Do you think dust could be harmful to your health? Looking at these tiny particles, most of you will probably say no. But the reality is the opposite. Airborne particles, including particulates that are too tiny to be seen through naked eyes, leave a significant impact on the respiratory system. Long exposure to dust over time may even cause major respiratory issues like bronchitis, asthma, and lung cancer.
But what exactly is dust?
Household dust is different from outside dust that you commonly see on the ground. Home dust is mostly made of human dead skin cells and microscopic creatures and bugs, besides sand and dirt. If you own pets, pet dander and dust mites contribute to the levels of inside house dust. Visible dust often accumulates on the ground. Regular mopping and blowing keep these dust particles away from causing health problems to you. However, airborne dust, that you notice under a ray of light, and is visible under a microscope, is dangerous to your health. While those who are allergic-free are immune to these dust particles to some extent, people who suffer from allergic reactions are at risk of catching severe reactions. Since the particles are small in size, they easily penetrate through respiratory pipes and get into the lungs.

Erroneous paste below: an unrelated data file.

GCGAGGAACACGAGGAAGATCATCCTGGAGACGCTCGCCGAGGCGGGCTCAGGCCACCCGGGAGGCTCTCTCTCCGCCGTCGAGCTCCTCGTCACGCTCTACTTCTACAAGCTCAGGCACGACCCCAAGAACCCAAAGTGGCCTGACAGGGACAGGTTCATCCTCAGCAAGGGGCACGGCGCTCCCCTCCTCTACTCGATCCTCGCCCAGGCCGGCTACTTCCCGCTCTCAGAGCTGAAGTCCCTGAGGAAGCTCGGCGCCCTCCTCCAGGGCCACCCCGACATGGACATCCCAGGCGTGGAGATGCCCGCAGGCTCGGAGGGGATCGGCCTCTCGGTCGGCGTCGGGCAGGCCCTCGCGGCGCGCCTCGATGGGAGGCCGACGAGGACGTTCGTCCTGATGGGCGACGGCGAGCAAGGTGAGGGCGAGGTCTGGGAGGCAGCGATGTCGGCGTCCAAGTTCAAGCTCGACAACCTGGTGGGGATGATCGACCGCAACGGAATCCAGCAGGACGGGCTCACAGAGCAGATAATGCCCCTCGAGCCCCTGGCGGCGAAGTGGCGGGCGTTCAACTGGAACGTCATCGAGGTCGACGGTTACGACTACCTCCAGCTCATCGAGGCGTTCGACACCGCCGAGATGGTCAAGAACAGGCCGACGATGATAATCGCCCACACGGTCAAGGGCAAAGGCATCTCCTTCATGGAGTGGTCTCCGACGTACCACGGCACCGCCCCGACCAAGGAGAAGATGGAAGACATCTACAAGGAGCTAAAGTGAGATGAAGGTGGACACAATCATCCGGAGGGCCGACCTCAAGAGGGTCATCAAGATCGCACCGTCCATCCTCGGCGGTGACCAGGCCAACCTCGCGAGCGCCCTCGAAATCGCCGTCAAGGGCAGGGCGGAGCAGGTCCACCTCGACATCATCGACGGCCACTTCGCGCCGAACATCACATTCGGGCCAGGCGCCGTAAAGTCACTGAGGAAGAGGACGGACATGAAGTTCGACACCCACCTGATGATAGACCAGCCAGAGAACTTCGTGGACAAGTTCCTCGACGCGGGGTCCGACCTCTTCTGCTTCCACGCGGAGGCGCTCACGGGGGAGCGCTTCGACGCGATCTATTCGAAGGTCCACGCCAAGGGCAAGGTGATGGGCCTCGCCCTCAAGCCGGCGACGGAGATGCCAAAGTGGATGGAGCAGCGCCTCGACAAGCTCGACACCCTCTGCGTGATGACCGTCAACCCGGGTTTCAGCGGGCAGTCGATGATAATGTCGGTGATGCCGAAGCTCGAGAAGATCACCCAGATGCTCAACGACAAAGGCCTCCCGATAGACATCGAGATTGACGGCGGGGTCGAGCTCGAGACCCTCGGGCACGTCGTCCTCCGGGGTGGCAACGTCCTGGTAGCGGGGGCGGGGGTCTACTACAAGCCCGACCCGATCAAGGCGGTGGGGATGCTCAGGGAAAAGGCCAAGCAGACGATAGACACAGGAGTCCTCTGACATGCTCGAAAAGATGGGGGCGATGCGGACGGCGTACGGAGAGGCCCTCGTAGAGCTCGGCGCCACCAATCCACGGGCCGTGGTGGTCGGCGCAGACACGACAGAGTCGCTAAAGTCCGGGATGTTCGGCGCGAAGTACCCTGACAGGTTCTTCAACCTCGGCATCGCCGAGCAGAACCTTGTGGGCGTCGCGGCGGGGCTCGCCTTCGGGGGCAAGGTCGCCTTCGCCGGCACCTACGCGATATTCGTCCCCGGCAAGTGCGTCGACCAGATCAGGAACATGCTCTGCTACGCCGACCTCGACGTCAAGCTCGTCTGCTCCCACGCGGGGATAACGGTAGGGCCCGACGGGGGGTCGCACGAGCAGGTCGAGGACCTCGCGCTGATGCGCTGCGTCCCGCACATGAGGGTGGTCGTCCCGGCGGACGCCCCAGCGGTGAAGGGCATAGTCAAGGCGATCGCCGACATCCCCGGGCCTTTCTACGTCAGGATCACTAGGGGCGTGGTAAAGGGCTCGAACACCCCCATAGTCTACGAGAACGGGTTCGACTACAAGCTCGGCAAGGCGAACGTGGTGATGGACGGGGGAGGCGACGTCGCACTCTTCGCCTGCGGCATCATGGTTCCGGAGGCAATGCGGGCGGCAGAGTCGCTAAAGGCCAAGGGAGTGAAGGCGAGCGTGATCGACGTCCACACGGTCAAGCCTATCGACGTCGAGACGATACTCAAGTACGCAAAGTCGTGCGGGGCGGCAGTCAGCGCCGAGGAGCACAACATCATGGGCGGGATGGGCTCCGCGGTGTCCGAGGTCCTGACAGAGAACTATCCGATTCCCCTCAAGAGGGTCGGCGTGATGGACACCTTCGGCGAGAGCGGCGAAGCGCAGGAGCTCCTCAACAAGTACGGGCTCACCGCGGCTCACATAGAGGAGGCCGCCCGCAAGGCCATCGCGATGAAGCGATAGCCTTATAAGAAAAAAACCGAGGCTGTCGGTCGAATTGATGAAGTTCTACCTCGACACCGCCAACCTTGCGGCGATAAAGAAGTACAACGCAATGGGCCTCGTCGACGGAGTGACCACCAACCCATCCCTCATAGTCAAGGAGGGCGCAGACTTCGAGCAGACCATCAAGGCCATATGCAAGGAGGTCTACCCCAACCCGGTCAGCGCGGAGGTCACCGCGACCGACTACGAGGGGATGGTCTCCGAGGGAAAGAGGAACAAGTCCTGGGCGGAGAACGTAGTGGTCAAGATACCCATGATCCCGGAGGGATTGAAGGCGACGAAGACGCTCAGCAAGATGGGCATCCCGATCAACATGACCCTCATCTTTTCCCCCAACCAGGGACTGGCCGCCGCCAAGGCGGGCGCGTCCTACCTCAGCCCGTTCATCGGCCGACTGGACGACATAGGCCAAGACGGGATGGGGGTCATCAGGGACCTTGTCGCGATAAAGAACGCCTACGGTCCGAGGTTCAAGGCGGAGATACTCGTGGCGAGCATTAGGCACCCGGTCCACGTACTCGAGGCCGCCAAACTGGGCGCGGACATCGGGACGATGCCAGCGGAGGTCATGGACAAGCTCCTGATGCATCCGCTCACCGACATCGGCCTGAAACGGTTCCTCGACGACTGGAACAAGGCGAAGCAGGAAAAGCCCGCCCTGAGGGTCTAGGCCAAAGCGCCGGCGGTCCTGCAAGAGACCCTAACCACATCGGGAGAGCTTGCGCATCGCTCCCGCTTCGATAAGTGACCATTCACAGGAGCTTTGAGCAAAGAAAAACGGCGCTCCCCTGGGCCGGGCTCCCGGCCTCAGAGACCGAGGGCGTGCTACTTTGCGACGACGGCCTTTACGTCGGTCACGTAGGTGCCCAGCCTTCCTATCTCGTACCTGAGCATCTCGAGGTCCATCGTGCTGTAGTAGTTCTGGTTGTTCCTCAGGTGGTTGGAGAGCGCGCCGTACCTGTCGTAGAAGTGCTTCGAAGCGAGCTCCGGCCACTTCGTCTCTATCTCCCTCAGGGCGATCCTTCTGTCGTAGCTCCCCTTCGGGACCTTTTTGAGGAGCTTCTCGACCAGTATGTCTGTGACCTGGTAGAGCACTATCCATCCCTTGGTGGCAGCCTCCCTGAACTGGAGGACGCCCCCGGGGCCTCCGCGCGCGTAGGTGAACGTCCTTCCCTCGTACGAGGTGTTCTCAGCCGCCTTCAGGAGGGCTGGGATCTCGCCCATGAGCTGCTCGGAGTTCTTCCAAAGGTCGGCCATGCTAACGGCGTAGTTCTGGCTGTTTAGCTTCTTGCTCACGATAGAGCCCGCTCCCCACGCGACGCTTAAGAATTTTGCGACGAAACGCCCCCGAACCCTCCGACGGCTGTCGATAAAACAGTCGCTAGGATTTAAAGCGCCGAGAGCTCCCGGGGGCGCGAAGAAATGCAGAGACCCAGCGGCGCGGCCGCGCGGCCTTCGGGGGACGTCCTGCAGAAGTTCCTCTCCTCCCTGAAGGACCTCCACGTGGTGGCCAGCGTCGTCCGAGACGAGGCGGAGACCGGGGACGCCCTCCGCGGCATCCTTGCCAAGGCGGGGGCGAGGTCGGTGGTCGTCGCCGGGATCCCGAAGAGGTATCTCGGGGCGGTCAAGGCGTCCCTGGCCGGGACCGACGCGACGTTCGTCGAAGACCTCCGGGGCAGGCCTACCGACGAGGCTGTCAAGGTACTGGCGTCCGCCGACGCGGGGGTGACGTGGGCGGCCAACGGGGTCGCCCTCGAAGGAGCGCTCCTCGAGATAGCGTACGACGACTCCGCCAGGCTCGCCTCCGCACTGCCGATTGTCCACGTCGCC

Are all people at risk?
Small children, old people, and those who are suffering from respiratory issues and are prone to allergic reactions are at greater risk.
As people age, their immune system becomes weak, along with other organs like lungs. Due to this reason, old people catch allergy and other health issues more quickly in comparison to young people. On the other hand, babies’ immune systems grow stronger with time. The system slowly learns to fight bacteria, viruses, and other infections. When they’re exposed to dust, especially for long, their immune system doesn’t grow much strong. And, ultimately, children become prone to allergies and other respiratory conditions.
What are common allergic reactions?
Initially, a person experiences running nose, itchy eyes, and rashes all over the body. In rare cases, the dust might trigger severe reactions like an anaphylactic attack.
Can you get rid of these tiny particles?
The first level of defense is keeping the house clean and dust-free. This includes wiping furniture and floor using a damp cloth. But this will remove only visible dust. To get rid of airborne, you need an air purifier with a HEPA filter. A residential air purifier detects the quality of air and automatically removes airborne dust particles.
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